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The Indian soap opera that's taken Brazil by storm

June 25, 2009 10:48 IST

The Indian soap opera that's taken Brazil by storm

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B S Prakash
As I go to the embassy and open my e-mail, there are the normal clutch of commercial news letters, trade enquiries, complaints about visa or passport services, invitations for events and so on.

But these days, also something a little bit more unusual. These are queries about the significance of the bindi. 'Can a sari be stitched, or worn without a blouse?' Or 'Is Kali the name of a curry or something spicier?' and such other matters of Indian exotica. And all this in Brazil where I am the Indian ambassador, experiencing currently the strangest and strongest manifestation of India's soft power that I have ever seen in my long and varied career.

How has this unprecedented arousal of curiosity about India come about in this distant land?

It is the result of a soap on Brazil's most important television channel, a soap which started in January and will run till September, every day for seven months. This novella, as television soaps are called in Brazil is predictably called Passage to India (Caminho das Indias in the original Portuguese) and is bringing India into the living rooms of a large majority of Brazilian homes night after night, and as I said for seven months.

B S Prakash is the Indian ambassador to Brazil.


Image: The cast of Caminho das Indias

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Brazilian girls falling in love with Indians

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Before I go into the all important question of what is the story and what is being shown about India, I must tell you a little bit more about the phenomenon of novellas in Latin America and their huge impact.

A popular soap on the dominant channel Globo in Brazil has an even greater impact than Saas Bhi Kabhi Bahu Thi and its appeal can only be compared to the Ramayana of yesteryears when all of India ground to a halt in front of the television.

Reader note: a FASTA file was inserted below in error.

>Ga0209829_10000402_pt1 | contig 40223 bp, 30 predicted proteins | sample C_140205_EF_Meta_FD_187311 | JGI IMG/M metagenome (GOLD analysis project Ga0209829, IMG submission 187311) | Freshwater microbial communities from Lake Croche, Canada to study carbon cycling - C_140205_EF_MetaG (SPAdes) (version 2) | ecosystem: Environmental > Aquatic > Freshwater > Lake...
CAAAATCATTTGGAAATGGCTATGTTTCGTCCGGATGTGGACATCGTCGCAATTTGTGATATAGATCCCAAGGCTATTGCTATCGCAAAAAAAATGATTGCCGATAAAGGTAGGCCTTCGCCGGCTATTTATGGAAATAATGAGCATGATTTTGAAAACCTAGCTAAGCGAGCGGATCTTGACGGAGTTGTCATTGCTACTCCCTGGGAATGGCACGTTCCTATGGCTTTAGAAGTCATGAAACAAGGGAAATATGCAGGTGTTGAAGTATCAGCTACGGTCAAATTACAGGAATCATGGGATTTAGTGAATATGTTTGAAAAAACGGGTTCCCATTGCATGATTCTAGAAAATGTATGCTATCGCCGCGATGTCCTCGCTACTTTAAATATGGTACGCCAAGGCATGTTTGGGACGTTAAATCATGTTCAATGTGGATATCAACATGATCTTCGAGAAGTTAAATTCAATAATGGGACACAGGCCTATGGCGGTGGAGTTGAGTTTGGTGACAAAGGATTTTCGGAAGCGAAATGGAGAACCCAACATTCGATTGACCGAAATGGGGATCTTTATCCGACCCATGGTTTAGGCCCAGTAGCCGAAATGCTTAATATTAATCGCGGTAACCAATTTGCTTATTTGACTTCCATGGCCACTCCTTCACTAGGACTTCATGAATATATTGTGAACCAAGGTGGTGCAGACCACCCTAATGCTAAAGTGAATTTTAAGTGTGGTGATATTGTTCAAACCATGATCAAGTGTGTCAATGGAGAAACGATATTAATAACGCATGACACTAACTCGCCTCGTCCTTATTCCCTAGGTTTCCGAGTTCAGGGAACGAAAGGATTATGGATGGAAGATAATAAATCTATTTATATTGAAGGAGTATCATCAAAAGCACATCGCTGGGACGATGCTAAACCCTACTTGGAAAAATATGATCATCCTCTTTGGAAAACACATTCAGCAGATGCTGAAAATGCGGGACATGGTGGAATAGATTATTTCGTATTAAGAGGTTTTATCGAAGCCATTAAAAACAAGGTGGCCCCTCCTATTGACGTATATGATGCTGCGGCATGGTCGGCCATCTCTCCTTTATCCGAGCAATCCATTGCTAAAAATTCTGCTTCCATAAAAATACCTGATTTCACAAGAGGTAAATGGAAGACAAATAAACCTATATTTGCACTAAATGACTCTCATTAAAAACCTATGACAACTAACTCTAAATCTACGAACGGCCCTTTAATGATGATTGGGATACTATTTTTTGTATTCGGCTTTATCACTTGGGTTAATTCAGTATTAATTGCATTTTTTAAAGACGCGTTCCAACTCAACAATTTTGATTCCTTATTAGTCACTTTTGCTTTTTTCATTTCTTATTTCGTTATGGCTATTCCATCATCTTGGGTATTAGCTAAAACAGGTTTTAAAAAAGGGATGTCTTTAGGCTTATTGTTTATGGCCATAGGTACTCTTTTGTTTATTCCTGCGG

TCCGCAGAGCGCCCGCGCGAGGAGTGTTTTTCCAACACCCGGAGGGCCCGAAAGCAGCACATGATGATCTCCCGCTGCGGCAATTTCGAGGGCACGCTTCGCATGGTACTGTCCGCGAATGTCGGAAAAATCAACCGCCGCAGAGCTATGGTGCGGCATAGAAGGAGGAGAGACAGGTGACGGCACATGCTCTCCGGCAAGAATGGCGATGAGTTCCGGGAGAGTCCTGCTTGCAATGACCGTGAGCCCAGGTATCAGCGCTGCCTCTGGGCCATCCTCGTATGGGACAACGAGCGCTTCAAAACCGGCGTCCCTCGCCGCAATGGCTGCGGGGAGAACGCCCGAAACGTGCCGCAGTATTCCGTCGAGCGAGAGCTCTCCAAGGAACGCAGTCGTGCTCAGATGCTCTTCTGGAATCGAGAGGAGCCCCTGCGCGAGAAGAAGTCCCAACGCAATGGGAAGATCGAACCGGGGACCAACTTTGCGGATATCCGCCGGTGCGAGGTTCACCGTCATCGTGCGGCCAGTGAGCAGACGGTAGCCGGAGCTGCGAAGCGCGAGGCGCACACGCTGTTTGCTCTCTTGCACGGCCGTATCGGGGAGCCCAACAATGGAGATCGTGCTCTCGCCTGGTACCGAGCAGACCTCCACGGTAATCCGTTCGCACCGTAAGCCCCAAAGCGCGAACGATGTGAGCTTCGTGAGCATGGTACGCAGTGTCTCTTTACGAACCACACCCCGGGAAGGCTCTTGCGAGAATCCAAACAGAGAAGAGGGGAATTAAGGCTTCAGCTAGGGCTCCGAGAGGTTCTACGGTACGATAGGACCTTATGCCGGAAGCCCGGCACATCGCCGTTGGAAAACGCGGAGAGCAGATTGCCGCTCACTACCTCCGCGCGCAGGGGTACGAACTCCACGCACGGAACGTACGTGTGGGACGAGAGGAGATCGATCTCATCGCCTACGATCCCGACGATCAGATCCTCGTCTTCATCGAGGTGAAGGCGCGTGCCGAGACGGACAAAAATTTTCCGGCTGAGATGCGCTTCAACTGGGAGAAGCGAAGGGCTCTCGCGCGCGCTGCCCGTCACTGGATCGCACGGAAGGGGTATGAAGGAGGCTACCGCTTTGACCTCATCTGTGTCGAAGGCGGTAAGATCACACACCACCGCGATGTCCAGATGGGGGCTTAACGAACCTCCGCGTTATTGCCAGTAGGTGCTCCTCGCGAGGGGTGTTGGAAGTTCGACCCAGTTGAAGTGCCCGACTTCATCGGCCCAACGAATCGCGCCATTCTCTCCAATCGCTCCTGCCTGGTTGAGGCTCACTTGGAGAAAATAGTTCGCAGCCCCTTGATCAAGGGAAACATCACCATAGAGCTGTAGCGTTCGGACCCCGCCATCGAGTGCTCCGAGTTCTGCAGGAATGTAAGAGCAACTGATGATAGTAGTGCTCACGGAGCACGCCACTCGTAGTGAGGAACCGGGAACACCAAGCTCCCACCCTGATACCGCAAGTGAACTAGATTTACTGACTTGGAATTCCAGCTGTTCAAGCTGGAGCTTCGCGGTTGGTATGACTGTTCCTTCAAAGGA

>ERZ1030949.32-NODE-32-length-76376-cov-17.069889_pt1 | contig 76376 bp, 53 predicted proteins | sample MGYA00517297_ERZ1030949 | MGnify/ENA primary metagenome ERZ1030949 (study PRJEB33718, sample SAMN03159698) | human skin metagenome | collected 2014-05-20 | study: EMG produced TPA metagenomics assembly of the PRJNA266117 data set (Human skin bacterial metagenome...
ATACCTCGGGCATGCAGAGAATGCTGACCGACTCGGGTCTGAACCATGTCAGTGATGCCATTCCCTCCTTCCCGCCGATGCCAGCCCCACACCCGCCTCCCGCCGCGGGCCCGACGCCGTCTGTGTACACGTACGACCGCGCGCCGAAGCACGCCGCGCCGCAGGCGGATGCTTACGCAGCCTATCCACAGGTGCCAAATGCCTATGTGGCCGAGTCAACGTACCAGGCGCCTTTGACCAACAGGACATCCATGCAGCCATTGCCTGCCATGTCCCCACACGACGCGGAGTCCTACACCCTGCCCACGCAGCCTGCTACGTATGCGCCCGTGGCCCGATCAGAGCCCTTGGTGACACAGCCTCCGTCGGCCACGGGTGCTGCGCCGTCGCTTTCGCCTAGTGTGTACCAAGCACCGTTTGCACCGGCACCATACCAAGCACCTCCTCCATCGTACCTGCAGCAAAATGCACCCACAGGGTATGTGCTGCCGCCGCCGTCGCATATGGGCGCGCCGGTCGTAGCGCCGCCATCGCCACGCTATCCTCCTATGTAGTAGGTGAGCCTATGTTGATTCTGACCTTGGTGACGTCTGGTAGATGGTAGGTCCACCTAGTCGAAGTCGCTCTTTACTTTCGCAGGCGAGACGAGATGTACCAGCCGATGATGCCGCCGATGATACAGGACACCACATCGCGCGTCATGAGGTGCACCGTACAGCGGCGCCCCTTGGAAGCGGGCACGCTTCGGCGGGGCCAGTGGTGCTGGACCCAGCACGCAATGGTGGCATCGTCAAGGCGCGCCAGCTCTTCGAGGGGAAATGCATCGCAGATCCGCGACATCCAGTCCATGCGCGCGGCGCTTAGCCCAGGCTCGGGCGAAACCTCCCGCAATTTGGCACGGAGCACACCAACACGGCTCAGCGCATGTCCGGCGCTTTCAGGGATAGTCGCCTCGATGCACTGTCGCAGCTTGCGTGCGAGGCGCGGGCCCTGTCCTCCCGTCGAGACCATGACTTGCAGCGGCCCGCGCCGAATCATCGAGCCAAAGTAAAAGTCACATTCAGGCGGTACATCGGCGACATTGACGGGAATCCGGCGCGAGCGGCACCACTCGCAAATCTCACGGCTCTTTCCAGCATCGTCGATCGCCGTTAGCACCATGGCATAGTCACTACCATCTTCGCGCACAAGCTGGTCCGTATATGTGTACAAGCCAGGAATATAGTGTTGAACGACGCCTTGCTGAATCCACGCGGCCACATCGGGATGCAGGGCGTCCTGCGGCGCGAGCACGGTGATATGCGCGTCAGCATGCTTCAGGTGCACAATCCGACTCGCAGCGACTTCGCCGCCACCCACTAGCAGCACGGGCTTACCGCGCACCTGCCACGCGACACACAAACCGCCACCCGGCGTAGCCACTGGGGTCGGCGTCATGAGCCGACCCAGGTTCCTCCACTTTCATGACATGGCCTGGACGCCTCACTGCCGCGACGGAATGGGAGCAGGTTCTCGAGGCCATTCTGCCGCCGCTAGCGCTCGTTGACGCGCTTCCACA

The Brazilian soaps have their own formulas of love, lust, deceit and destruction with a happy ending but they are spectacular and sophisticated productions mounted with a huge budget. They first become the rage all over Brazil, with 60 per cent watching the novella in a land of 190 million, and they are later exported to other Portuguese speaking countries and other parts of Latin America.

The normal soaps are rooted and filmed in Brazil, but the Caminho story is a 50-50 mix between India and Brazil with all the beautiful Brazilian girls falling in love with Indians and vice versa leading to complicated love triangles and even quadrangles in the two countries.


Image: Brazilian actors in the soap

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Magazines have published a mini-glossary of Hindi words

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The important thing to note is all the actors are well known Brazilian stars, even while playing roles such as the pandit or pujari.

The whole story is told in Portuguese with a liberal sprinkling of phrases like theek hai, chalo, bhagwan ke liye, arre baba etc being spoken by the Indian characters to make them sound authentic.

These are now household words in Brazil and many magazines have published a mini-glossary of such Hindi words being used in the soap.

How does Brazil and India come together in the storyline? By the imaginative use of India's well known strengths in IT. Thus the Indian Dalit boy who leaves the mother country frustrated in love with a Brahmin girl ends up in Brazil as a software engineer. Please note that the oppressed Dalit and the pious high caste girl are both played by gorgeous Brazilian actors, attired in exquisite kurtas, salwars or saris and speaking only in Portuguese.

Similarly teenage Brazilian beauties fall in love with Indian boys drooling over them on webcam while engaged in Skype chat. The Indian part has been shot mainly in and around Jaipur, the Brazilian part in Rio de Janeiro and a bit of Dubai is also added to the masala.


Image: Brazilian stars Jose de Abreu and Lima Duarte

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A sumptuous image of India